Following last month’s provisional agreement on the transition period, focus now turns to substantive negotiations on trade and the future relationship. Business confidence has a lot to do with progress on Brexit, as demonstrated by our latest Policy Voice survey which showed members’ confidence in the economy has turned positive for the first time since negotiations began.
We at the IoD of course hope this momentum will continue, but it’s fair to say there is a considerable gap between the starting positions of the two sides. The Prime Minister has continually referenced her ambition for a bespoke trading arrangement after Brexit, while the EU has been clear it is averse to any deal that fails to maintain the integrity of the Single Market. While negotiations by nature start off with parties that have differing views, they also involve compromise and trade-offs
In the context of the start of trade negotiations, this month we published our latest policy report, Going Global: Trends in Trade. We use membership surveys to identify a wide range of trends in business leaders’ exporting activities and international reach. The report found almost two-thirds of our members are engaged in exporting activities, which is a higher proportion than in 2013. Encouragingly, around one in ten non-exporting members plan to begin trading overseas in the next 12 months.
There is still much that can be done to encourage UK companies to trade internationally. Our non-exporting members reported a number of impediments to overseas business activity, including the lack of internal experience, the need to find time to devote to foreign markets and currency fluctuations. The Department for International Trade, which is currently developing its Export Strategy, should carefully consider the perceived barriers to foreign market engagement by the business community.
In my article for the Financial Times this month, I explained why Britain’s future trade prospects are as much about Europe as the rest of the world. The Commonwealth summit in London was a reminder of the economic opportunities in far-flung regions of the globe. At the same time, however, the benefits of trading with a neighbouring market of 500 million people cannot be ignored.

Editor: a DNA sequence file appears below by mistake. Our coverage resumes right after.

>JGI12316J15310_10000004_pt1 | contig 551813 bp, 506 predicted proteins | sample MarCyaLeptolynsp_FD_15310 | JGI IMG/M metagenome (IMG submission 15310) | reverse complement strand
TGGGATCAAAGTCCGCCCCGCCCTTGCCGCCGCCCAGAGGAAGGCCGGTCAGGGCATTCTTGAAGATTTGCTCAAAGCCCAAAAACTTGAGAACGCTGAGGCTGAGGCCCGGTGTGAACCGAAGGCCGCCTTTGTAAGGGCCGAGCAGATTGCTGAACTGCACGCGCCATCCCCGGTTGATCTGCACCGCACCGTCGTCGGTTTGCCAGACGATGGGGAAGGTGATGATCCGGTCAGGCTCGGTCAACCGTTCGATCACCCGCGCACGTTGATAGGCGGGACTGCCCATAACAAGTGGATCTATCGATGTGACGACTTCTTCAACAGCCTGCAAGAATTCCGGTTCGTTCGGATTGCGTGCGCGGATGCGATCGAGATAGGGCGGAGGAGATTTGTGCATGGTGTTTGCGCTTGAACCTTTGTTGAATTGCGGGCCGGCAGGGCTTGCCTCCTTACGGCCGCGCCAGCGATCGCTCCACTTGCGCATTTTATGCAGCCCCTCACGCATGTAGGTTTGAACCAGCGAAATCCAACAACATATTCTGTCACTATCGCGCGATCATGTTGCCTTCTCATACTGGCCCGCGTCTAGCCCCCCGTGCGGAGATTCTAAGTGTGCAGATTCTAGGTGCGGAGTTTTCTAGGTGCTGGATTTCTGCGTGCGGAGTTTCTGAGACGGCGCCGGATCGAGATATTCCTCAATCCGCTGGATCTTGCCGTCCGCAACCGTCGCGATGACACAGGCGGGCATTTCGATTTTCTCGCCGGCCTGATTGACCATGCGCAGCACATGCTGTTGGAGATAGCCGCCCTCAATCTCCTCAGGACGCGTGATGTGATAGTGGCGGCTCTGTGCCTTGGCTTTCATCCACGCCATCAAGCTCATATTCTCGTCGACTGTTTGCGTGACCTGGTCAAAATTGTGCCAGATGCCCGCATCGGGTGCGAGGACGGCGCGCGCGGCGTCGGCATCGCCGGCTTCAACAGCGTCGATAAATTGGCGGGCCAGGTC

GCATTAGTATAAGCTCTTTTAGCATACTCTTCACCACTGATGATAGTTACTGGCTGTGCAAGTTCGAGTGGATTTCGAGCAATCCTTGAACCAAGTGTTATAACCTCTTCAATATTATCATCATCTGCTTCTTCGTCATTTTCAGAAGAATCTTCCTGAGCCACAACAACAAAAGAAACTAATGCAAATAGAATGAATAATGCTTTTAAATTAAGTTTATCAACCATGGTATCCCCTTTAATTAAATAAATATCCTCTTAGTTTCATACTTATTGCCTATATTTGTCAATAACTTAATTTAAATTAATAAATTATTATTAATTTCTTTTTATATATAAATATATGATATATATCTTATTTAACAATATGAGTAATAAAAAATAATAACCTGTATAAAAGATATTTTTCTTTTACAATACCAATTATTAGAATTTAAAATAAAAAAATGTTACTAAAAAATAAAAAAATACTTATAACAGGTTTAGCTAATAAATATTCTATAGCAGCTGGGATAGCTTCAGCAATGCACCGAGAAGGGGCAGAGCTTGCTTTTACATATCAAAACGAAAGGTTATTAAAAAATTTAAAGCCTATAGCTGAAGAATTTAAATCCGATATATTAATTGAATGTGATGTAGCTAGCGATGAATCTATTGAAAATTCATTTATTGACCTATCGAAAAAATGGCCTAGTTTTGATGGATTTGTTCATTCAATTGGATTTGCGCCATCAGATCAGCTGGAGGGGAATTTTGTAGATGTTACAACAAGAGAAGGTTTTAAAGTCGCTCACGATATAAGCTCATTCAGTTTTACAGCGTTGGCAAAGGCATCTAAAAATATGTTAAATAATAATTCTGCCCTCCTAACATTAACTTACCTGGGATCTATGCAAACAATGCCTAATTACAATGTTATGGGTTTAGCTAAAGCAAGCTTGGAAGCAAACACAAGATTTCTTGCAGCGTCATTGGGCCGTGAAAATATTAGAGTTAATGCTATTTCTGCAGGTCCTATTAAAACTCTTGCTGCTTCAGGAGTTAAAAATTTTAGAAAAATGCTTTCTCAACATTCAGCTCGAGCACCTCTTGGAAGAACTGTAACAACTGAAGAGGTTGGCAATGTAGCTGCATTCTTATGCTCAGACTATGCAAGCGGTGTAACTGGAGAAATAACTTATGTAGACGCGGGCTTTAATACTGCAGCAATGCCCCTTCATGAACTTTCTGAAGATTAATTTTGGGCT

More widely, our priorities at the moment are to encourage UK policymakers to ensure sufficient room for business to consult on the trade agenda, and to put forward the case for government to publish guidance on preparing for Brexit. The Irish and Dutch governments, for example, have voucher schemes to help businesses plan for Brexit.
As usual, Brexit is keeping me busy. I recently travelled to Northern Ireland where I spoke to officials on the Irish border issue. It’s ironic that the Irish problem was designated a phase one issue, but its intertwinement with trading arrangements mean it will likely form the centrepiece for phase two. I also visited officials in Brussels to ensure our members’ concerns are being heard on both sides of the Channel.
Last week we held the latest instalment of our Navigating Brexit event series which this time saw experts in trade and digital policy gather to talk about how data flows will feature in the negotiations and discuss the type of regulatory regime which might emerge for this area in future. We also organised a high level dinner in London and a workshop in Manchester about digital trade. Each formed part of our project with the US-based think tank Centre for International and Strategic Studies, in partnership with Google, which looks at the digital trade agenda with a particular focus on the transatlantic market.
The month of May will see Brexit coordinators holding more rounds of Article 50 talks before the next European Council summit in June. If you want to stay informed, visit our Navigating Brexit hub for the latest developments and to keep track of all the work we are doing on Europe and trade.
Navigating Brexit for business
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